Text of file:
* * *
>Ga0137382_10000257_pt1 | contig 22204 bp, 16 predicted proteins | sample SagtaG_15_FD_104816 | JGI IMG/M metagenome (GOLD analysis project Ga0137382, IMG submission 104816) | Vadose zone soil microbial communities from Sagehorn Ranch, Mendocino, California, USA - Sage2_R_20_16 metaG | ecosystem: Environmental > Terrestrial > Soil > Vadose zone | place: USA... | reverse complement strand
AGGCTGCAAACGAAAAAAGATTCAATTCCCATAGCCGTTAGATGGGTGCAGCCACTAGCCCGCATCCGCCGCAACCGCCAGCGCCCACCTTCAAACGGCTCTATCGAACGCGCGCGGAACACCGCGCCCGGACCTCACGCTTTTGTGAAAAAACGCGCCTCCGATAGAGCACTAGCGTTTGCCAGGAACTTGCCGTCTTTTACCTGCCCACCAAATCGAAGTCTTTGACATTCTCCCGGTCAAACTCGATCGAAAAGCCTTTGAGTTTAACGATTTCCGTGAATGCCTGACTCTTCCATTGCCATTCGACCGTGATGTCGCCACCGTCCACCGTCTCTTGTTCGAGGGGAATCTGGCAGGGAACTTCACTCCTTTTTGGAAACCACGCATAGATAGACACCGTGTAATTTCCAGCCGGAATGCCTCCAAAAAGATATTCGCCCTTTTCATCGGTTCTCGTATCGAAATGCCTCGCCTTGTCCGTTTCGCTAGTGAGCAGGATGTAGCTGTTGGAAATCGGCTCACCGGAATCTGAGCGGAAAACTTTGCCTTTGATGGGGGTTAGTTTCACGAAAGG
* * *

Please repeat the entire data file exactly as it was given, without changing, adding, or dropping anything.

>Ga0137382_10000257_pt1 | contig 22204 bp, 16 predicted proteins | sample SagtaG_15_FD_104816 | JGI IMG/M metagenome (GOLD analysis project Ga0137382, IMG submission 104816) | Vadose zone soil microbial communities from Sagehorn Ranch, Mendocino, California, USA - Sage2_R_20_16 metaG | ecosystem: Environmental > Terrestrial > Soil > Vadose zone | place: USA... | reverse complement strand
AGGCTGCAAACGAAAAAAGATTCAATTCCCATAGCCGTTAGATGGGTGCAGCCACTAGCCCGCATCCGCCGCAACCGCCAGCGCCCACCTTCAAACGGCTCTATCGAACGCGCGCGGAACACCGCGCCCGGACCTCACGCTTTTGTGAAAAAACGCGCCTCCGATAGAGCACTAGCGTTTGCCAGGAACTTGCCGTCTTTTACCTGCCCACCAAATCGAAGTCTTTGACATTCTCCCGGTCAAACTCGATCGAAAAGCCTTTGAGTTTAACGATTTCCGTGAATGCCTGACTCTTCCATTGCCATTCGACCGTGATGTCGCCACCGTCCACCGTCTCTTGTTCGAGGGGAATCTGGCAGGGAACTTCACTCCTTTTTGGAAACCACGCATAGATAGACACCGTGTAATTTCCAGCCGGAATGCCTCCAAAAAGATATTCGCCCTTTTCATCGGTTCTCGTATCGAAATGCCTCGCCTTGTCCGTTTCGCTAGTGAGCAGGATGTAGCTGTTGGAAATCGGCTCACCGGAATCTGAGCGGAAAACTTTGCCTTTGATGGGGGTTAGTTTCACGAAAGG